tatracitroensaab

      Look $200 million is like what, 60 cents per person in the United States? Our economy is measured in the trillions of dollars, $200 million just isn’t very much in the scheme of things. It doesn’t even do anything to our budget deficit which is somewhere around a trillion dollars — $200 million dollars is 1/5000 of our overall deficit.

      These government grants are like any other investment — sometimes you win sometimes you lose. The American government has invested billions in green energy and not all of the investment has been a failure. I’m giving it a decade before I judge whether or not the money has been well spent.

      • 0 avatar
        thelaine

        It is a hell of a lot of money. It is 200 million dollars, every one of them earned by a working taxpayer and then taken by the government. Now, repeat it 100 thousand times. Now, assume the people dispensing the money are either corrupt or wholly ignorant about business, or both, and have no personal financial stake in the success or failure of the enterprise they are funding. Now assume they are doing it all with money they have taken by force from people who earned it and you can see the problem. The “green energy” scams are particularly corrupt, as virtually none of them are economically viable without taxpayer subsidies. Ethanol, wind and solar in particular are a giant suckhole of graft and waste. If you pay taxes, you should be infuriated by it.

      • 0 avatar
        highdesertcat

        In my state they doubled my electricity rate in increments since 2009 because we are forced to subsidize solar and wind, even though my supplier does not use any of the solar and wind we are subsidizing.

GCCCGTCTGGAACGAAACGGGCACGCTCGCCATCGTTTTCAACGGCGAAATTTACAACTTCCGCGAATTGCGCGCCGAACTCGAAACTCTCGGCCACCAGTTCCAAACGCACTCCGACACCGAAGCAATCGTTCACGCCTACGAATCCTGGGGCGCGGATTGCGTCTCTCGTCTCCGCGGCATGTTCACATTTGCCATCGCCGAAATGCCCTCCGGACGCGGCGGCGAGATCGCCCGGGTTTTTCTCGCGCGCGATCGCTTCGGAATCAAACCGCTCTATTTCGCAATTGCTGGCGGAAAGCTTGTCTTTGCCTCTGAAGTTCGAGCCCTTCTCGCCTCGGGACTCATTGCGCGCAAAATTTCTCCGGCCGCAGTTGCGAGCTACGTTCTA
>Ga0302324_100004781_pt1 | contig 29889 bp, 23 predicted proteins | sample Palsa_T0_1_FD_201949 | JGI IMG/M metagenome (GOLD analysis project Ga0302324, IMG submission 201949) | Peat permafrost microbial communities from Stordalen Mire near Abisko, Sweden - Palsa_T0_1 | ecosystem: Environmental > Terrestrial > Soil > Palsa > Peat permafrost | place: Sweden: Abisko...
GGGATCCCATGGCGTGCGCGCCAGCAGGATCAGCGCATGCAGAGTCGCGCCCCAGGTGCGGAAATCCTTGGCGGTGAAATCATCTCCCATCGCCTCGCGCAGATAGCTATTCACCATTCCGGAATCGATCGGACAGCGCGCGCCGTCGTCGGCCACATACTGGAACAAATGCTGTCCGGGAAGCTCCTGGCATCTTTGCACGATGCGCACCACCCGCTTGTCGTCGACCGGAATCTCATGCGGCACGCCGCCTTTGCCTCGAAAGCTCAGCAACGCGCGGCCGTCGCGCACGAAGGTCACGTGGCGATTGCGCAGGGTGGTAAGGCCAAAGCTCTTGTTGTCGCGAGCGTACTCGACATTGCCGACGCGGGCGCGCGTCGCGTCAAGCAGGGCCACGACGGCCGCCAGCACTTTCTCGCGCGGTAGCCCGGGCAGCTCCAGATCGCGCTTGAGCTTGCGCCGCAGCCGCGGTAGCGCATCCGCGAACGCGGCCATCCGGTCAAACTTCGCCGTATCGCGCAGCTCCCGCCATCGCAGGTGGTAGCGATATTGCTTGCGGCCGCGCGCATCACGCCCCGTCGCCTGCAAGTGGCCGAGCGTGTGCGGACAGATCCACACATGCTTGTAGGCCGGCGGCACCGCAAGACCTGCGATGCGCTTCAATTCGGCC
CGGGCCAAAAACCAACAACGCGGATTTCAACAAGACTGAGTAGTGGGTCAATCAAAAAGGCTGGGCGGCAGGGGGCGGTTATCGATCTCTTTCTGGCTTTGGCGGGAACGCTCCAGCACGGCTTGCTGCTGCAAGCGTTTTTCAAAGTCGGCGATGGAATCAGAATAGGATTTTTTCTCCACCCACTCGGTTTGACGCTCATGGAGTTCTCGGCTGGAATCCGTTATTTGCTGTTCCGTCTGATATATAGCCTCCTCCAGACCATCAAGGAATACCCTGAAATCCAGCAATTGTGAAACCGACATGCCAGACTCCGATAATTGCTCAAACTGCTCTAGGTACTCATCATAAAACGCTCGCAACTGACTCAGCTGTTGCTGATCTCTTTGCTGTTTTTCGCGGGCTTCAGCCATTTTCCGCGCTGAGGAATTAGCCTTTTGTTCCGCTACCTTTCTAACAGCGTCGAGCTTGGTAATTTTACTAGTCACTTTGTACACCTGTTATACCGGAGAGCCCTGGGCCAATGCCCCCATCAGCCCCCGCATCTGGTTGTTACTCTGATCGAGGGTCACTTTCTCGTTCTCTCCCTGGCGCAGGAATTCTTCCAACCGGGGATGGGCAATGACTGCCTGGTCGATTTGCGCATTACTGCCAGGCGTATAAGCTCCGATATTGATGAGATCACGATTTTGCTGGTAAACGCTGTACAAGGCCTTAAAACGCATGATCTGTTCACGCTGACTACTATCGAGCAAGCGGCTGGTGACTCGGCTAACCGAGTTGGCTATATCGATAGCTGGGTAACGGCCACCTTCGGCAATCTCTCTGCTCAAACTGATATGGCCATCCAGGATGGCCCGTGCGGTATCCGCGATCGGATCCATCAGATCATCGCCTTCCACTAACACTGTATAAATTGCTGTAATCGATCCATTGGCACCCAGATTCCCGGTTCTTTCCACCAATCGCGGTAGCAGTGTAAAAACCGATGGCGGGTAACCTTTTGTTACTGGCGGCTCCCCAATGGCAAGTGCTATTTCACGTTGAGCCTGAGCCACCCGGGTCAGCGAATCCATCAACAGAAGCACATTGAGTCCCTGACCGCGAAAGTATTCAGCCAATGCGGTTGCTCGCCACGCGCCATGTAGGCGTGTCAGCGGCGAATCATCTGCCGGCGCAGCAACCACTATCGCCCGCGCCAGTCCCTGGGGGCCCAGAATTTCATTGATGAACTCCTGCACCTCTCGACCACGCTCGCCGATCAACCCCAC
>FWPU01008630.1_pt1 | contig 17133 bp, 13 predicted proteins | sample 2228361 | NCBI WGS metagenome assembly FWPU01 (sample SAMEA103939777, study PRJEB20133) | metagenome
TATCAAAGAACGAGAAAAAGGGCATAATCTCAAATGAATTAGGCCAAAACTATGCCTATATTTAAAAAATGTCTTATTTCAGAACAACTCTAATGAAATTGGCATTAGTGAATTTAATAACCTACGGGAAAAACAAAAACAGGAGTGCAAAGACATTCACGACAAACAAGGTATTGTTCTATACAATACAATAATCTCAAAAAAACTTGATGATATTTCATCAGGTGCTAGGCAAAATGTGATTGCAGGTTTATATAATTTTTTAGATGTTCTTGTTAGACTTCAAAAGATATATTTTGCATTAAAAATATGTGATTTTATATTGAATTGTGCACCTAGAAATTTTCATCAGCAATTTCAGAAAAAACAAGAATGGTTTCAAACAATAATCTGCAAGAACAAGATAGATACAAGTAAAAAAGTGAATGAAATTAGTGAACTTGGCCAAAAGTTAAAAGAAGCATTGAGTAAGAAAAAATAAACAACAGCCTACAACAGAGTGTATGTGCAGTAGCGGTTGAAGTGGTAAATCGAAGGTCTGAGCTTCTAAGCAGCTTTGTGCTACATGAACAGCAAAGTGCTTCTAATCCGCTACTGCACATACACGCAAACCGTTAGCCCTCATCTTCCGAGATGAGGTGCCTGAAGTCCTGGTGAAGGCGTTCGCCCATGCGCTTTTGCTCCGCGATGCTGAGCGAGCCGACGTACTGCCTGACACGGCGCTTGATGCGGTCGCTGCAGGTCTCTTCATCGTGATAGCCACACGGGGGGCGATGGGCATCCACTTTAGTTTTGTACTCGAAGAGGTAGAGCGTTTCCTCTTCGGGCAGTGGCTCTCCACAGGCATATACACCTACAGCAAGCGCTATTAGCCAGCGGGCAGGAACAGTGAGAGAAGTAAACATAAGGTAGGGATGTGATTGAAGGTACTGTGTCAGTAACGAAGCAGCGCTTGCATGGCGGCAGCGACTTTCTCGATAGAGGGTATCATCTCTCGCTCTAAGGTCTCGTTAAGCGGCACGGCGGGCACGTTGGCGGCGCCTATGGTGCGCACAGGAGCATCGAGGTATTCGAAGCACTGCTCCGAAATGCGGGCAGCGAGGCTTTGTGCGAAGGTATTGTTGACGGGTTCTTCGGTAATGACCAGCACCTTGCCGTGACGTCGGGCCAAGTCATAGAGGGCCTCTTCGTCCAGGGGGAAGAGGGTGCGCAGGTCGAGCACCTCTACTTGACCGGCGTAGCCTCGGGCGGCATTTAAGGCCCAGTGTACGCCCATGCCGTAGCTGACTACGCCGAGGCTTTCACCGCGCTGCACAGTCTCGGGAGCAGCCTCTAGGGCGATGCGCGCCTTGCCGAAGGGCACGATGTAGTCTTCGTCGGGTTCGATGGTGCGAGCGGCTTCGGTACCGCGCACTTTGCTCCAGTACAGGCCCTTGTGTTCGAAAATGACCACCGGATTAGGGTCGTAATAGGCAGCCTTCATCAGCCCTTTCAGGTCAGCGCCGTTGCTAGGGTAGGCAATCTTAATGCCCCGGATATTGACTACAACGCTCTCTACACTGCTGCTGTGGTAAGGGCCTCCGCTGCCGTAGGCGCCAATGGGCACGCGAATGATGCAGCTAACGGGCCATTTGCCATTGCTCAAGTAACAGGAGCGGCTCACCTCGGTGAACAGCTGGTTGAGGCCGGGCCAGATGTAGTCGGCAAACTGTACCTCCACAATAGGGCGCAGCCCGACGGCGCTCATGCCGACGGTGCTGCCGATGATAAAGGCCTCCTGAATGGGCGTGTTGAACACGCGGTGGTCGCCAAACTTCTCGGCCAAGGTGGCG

We have two legs that supply us, one from the oil&gas fired Texas grid, and one from the Palo Verde Nuclear plant in Arizona. Neither of those is supplemented by either solar or wind.

        And thelaine is right. It’s a lot money better spent on something else. There are many ventures that government should not get entangled with, subsidized EVs and battery-tech are another example.

        If private capital avoids a venture it means that it is a sure failure, even with government subsidies. If there was money to be made, VCs would be all over it like stink on sh.t.

  • avatar
    tikki50

    who is partnered with Dongfeng? GM?

  • avatar
    raph

    Eh to bad for Fisker, I still maintain it would have been a sweet ride with a nice big V12 and some sort of of silly mild hybrid drivetrain (ala’ GM’s small battery and generator/motor thingy) to appease people to ashamed of thier wealth to flaunt it.

  • avatar
    gslippy

    I’ll believe this when it happens.

    Finding suitors for Fisker is like doing so for Saab.
    1. Fisker hasn’t produced a car in over 6 months.
    2. They’re slow sellers and fraught with problems, with no hope of ever making a profit.
    3. They’re not even very ‘green’, getting only 52 MPGe in EV mode and 20 MPG gas.

    I can’t see what Dongfeng gets from such a deal.

  • avatar
    GoesLikeStink

    Guy here at work drives one of these. I figure he is one of the execs, (I work in the music business in Santa Monica CA)

  • avatar
    Conslaw

    Fisker going to China is no big loss. Sorry, Delaware, maybe you can find a company with a real business plan to fill the factory.

  • avatar
    Thinkin...

    In other news, Tesla went cash-flow-positive a few weeks ago. But that’s not newsworthy around these parts, right?

  • avatar
    RobertRyan

    This really raises the viability of the return of Electric Cars. You get the impression there is a lot more to be done with EV’s before they become in anyway mainstream. Who killed the Electric Car? Technology that is not truly matured.